Bob Greenblatt, NBC
If this year was the warm up, next season will be the true test of NBC Entertainment chairman Bob Greenblatt's command at the troubled network. Greenblatt and his key lieutenant, NBC Entertainment president Jennifer Nicholson Salke, have ordered a whopping seven new comedies and five dramas.
NBC's marketing department is going to be busy this fall. The network will rely on its Summer Olympics coverage to launch some of those new shows, and hopes to use the power of The Voice to launch others. "We've got a lot of bricks for the new house that we're building," says one insider. Here's a short Q&A with Greenblatt about his plans for next year.
TV Guide Magazine: You showed restraint this season in waiting until January to bring back The Voice. Why air it again so soon in the fall?
Bob Greenblatt: This year was borne more out of not putting on the show in the fall so soon after it ended its first season. We were always thinking about having two cycles down the road, we just didn't want it too early. We wanted to expand the format, see how that played out, and we just feel like, how can we not deploy our strongest show in two cycles? Like every other reality show does.
TV Guide Magazine: What are some of the changes? Are all the judges returning for both cycles?
Bob Greenblatt: We've got deals with all the judges for the next two cycles. And we will be figuring out shortly about all their scheduling and touring and recording needs. Doing two cycles a year I think is not something they contemplated in first go round. So we've got to figure that out. But I'm hoping they'll all be back and we're going to continue to refine the show so we get the best version of it. We've got great changes afoot for the battle rounds and a number of episodes where you'll get to see the contestants perform week after week. We're talking about being really smart about further refining the format.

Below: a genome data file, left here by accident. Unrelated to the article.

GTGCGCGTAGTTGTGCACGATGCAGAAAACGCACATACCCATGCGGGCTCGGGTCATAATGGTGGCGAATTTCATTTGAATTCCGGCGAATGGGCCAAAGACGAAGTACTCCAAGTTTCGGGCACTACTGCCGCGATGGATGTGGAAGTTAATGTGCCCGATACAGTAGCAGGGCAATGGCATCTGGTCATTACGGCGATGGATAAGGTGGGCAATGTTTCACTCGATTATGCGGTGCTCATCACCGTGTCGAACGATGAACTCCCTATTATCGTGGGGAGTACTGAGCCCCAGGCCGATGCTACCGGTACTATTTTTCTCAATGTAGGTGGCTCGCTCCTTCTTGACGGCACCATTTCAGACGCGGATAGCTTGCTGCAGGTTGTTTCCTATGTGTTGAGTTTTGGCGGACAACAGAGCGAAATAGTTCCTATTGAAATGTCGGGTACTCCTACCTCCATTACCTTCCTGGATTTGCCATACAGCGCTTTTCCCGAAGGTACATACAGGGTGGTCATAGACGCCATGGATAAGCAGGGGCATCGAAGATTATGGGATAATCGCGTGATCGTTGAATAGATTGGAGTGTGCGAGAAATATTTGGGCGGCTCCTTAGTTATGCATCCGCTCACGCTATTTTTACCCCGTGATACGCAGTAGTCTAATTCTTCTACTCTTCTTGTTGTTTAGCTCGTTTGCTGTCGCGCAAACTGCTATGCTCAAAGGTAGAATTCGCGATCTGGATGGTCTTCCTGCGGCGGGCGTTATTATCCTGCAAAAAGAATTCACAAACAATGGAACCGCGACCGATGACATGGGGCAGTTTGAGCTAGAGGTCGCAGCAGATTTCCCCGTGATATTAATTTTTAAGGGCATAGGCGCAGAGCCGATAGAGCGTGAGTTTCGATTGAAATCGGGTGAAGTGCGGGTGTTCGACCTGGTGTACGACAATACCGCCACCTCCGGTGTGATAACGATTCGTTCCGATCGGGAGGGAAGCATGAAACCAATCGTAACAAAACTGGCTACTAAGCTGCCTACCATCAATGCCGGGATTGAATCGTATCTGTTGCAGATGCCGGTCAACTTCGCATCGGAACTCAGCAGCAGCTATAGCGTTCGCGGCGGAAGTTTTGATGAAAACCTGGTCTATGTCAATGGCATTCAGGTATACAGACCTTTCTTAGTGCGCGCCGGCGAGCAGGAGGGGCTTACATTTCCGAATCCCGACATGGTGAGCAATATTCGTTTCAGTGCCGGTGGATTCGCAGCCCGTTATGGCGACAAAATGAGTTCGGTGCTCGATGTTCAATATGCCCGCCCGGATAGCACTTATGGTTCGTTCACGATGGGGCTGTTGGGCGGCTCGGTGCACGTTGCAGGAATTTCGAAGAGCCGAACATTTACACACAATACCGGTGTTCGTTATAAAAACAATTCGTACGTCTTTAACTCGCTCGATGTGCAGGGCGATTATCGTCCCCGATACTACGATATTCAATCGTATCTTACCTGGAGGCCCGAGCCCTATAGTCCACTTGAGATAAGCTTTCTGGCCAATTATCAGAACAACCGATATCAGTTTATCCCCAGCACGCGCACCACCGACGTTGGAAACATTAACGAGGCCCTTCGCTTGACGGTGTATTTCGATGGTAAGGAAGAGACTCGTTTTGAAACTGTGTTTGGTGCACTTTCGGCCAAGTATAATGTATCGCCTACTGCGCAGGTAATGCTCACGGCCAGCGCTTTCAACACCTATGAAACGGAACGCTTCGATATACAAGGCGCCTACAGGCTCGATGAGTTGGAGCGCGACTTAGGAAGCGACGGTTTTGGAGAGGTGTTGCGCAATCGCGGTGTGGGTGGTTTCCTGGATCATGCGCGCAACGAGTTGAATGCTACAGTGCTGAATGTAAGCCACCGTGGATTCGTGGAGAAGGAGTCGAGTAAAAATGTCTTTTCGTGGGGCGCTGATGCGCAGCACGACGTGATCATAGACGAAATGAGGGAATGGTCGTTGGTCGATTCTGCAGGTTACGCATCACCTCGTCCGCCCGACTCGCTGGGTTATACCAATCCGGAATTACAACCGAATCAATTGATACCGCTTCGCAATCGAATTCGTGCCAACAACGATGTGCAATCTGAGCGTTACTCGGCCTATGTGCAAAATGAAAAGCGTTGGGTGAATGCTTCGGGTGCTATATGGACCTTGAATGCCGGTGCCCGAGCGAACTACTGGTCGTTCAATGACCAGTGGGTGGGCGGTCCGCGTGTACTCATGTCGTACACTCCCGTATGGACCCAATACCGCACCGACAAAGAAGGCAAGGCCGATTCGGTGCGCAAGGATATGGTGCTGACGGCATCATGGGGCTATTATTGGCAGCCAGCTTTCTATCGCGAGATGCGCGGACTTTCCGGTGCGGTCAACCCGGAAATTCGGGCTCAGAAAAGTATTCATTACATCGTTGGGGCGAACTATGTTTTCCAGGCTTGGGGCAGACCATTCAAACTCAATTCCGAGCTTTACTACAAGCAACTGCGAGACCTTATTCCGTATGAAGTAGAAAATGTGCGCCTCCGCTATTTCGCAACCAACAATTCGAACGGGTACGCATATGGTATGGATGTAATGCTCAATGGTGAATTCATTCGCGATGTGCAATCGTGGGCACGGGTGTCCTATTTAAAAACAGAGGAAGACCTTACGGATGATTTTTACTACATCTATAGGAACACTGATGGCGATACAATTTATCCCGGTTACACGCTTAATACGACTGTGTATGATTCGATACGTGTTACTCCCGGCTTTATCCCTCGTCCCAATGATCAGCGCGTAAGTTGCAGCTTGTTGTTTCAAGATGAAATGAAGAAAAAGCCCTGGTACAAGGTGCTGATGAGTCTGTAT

How is NBC's comedy strategy changing? Talk about the decision to open up Tuesday and Friday.
Bob Greenblatt: Comedy is king for me, it's the genre that everyone loves. These things go in waves but there is a big comedy boom now. We just had a great, great season of development with our comedy pilots. We have a new comedy team and certainly Jen Salke, our new president. They had a great year, and there are actually more pilots we're not picking up that that I could easily pick up.
TV Guide Magazine: You're already picking up quite a few though, looking at the volume of your orders. This is going to be a busy year for your marketing department.
Bob Greenblatt: But here's the thing, let's look at what you mean when you say "volume." There are only six new shows on the fall schedule. That's fewer than we had last year and certainly less than other networks have had in the past. And the way we're scheduling these, I think they have a fighting chance at succeeding. Certainly we'll spend an enormous amount of money marketing them. But the priority of those Tuesday night comedies [Go On and The New Normal] in the 9:00 hour come out of the lead-in of The Voice, which will give them a fighting chance. There's only two more comedies on the fall schedule [Animal Practice and Guys With Kids], and they are at 8:00 on Wednesday, where we've actually had some traction. They happen to be two shows that are very accessible, broad, big family comedy ideas. One of them through Jimmy Fallon and the other driven by a monkey that is probably going to be the most talked-about character on our new season. And then a drama and a strong lead-in on Monday behind The Voice for J.J. Abrams [Revolution] and a new Dick Wolf show [Chicago Fire]. We've got a lot of volume for midseason, but that hopefully will be deployed very intelligently as well. But for the fall, we were very smart. There are a lot of moves, but they have a lot of potential help with their lead-ins.
TV Guide Magazine: What's your report card on Smash? It's not on the fall schedule. How will it evolve with a new showrunner?
Bob Greenblatt: It is not on fall schedule primarily because were going to give a new drama The Voice lead in, that was just a given. When I look at the reality of getting this show delivered week in and week out without using a lot of preemptions, it just became a bad checkerboard of repeats and originals in the fall. And we decided, let's do what we did this year, a run of episodes, clear, no repeats and give it the opportunity to grow. Creatively I couldn't be more excited. We've got Josh Safran coming in [as new showrunner] and everyone else is still there. I think it will only improve in terms of storytelling.
TV Guide Magazine: What was your one note to Josh coming in to Smash?
Bob Greenblatt: It was, keep the essence of what we love about the show but we've got to tell more compelling, arced stories for the characters.
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